Archives - February 2011

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Feb. 28

Do You Suffer from an Irony Deficiency?


Maugham's Classic Tale



       Over the course of the last few years, listening to war news from Iraq, I often heard the city of Samarra mentioned.  And every time I heard its name, I was reminded of this re-telling of an Arabian folk story by W. Somerset Maugham.


       Death speaks:  There was a merchant in Baghdad who sent his servant to market to buy provisions and in a little while the servant came back, white and trembling, and said, Master, just now when I was in the marketplace I was jostled by a woman in the crowd and when I turned I saw it was Death that jostled me.  She looked at me and made a threatening gesture; now, lend me your horse, and I will ride away from this city and avoid my fate.  I will go to Samarra and there death will not ...

Feb. 25

Hamlet's Best Speech


Words, words, words.



       Hands down, Hamlet's speech to his fairweather friends Rosencrantz and Guildenstern is the best in Shakespeare's tragegy.  It really needs no other intro.  Just enjoy.


"I have of late -- but wherefore I know not -- lost all my mirth, forgone all custom of exercises; and indeed, it goes so heavily with my disposition that this goodly frame, the earth seems to me a sterile promontory; this most excellent canopy, the air, look you, this brave o'erhanging firmament, this majestical roof fretted with golden fire -- why, it appeareth no other thing to me than a foul and pestilent congregation of vapors.  What a piece of work is a man!  how noble in reason!  how infinite in faculties!  in form and moving how express and admirable!  in action how like an angel!  in apprehension how like a god ...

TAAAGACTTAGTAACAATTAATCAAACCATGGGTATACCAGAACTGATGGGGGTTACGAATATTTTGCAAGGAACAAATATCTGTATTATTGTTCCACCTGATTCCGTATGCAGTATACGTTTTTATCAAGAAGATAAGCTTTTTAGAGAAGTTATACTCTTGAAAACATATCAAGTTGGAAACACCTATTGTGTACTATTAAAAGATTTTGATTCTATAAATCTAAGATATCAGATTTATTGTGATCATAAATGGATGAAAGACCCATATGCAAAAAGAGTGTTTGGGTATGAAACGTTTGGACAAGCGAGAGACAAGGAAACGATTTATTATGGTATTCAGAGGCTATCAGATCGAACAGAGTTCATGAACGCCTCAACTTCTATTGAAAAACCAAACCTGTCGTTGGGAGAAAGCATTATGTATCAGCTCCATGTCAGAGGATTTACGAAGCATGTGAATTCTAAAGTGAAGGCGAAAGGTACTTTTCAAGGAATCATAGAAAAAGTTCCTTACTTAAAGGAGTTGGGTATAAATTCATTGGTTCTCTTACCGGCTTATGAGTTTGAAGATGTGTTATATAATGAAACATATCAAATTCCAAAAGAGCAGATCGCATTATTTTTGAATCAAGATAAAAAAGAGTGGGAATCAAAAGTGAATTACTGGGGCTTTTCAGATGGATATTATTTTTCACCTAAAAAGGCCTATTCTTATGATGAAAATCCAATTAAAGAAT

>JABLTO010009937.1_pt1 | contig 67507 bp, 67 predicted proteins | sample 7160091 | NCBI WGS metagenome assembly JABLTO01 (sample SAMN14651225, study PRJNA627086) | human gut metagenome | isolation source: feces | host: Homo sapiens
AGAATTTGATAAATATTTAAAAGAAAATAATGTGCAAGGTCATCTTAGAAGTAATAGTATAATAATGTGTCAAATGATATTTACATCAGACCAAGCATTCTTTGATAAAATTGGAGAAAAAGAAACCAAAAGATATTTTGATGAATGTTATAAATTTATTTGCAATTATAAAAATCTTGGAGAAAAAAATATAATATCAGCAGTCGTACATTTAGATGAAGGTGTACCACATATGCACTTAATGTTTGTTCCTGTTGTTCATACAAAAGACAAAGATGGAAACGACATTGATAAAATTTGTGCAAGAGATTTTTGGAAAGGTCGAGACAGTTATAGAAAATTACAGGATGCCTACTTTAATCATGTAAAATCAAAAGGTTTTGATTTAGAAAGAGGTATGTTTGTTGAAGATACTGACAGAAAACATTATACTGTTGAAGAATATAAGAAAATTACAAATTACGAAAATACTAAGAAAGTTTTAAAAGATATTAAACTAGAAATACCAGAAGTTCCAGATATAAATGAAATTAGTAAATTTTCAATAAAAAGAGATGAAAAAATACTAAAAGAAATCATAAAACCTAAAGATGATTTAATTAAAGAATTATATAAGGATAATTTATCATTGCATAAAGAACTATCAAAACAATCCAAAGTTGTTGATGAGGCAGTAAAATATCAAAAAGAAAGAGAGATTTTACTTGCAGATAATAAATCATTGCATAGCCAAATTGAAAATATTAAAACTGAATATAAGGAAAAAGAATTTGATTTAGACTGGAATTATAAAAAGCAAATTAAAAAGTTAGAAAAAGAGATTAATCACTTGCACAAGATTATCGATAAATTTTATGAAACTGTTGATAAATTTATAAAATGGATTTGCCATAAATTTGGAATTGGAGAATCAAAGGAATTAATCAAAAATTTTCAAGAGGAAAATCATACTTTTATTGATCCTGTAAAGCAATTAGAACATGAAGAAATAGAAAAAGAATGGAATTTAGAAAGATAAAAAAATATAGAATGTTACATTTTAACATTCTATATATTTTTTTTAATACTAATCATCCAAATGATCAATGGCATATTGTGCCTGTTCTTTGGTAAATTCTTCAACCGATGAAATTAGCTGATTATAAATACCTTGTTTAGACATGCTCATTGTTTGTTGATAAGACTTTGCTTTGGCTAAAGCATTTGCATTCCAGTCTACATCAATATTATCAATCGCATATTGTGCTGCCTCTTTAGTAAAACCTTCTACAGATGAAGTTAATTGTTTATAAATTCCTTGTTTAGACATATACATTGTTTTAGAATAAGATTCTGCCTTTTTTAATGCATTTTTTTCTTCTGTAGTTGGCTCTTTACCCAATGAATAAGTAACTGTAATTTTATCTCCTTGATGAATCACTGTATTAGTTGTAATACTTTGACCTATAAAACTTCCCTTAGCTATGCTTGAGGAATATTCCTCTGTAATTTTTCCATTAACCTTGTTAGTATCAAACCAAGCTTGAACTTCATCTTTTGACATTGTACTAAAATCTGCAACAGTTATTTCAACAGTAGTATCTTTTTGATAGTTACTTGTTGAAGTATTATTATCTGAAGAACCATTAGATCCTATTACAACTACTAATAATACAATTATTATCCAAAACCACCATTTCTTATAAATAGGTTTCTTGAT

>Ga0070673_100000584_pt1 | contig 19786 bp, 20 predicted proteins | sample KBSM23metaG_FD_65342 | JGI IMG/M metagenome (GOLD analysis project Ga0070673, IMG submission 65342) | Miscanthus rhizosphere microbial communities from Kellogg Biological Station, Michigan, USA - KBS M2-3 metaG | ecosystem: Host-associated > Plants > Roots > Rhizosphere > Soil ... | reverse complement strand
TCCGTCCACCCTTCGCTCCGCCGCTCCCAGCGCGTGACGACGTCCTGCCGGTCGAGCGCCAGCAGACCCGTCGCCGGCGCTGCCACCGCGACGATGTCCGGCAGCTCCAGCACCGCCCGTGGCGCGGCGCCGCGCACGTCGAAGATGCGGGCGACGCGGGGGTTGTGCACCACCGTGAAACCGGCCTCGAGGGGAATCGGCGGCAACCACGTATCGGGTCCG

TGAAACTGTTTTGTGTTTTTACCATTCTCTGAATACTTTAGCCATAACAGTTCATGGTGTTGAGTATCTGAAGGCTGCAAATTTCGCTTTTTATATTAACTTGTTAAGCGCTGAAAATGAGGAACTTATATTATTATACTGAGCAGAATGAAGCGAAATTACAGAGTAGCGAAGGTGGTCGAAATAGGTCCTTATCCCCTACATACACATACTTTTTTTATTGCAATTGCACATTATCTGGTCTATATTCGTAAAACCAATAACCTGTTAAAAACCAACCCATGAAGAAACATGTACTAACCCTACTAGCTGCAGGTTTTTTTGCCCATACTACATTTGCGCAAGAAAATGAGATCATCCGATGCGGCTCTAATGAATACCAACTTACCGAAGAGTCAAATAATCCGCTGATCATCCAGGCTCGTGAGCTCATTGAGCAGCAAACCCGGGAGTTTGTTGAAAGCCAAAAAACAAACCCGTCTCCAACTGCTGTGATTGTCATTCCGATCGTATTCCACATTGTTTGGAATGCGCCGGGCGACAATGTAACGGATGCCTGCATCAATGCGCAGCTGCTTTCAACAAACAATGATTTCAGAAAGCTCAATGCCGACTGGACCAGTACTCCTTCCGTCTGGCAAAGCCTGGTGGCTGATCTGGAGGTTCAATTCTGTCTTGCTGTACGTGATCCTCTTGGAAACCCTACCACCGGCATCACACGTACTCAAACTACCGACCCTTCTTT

Feb. 23

Henry David Thoreau


Love is Blind



       Henry David Thoreau, bless his heart, was as ugly as the day is long.  (In the South it is just plain good manners to add "bless his or her heart" when saying something derogatory about someone else.  It takes a bit of the sting out of the insult.)  His neighbor Nathaniel Hawthorne described him as being "as ugly as sin, long-nosed, queer-mouthed, and with uncouth and rustic, though courteous, manners, corresponding very well with such an exterior." However, he did add:  "His ugliness is of an honest and agreeable fashion and becomes him much better than beauty."

       In addition to his questionable looks, he rarely bathed or combed his hair or replaced his shabby clothes.  ("Simplicity, simplicity, simplicity!) I can only imagine his smell.  He also had notoriously bad table manners.  Oliver Wendell Holmes complained often and loudly about ...

Feb. 16

Shakespeare's Ophelia


Flower Symbols



       Poor demented Ophelia.  Shakespeare's flower child.  Her presence on the stage is inundated with flower imagery.  Her brother Laertes warns against dallying with Prince Hamlet, who will not wed her as she desires. 

      "For Hamlet," he tells his sister, "and the trifling of his favor, / Hold it a fashion, and a toy in blood; A violet in the youth of primy nature, / Forward, not permanent -- sweet, not lasting; / The perfume and suppliance of a minute; / No more."

       He doesn't love you, Ophelia.  He is only playing with you, teasing you, to get what he wants.  "Then weigh what loss your honor may sustain / If with too credent ear you list his songs, / Or lose your heart, or your chaste treasure open / To his unmast'red importunity." 

      But sweet little Ophelia has a mind of her ...

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Listening to the whispering pines

Hello. My name is Donna Cozart Pauley. Welcome to The Whispering Pines, a literary blog dedicated to my love of the written word. It is an eclectic collage of my life -- from my poems to my stories to my family to my pets to my causes to my photographs to my recipes to my love of teaching to my favorite literature. Please feel free to comment. Words are only important if they are heard or read. Just like those soundless trees falling in the forest.

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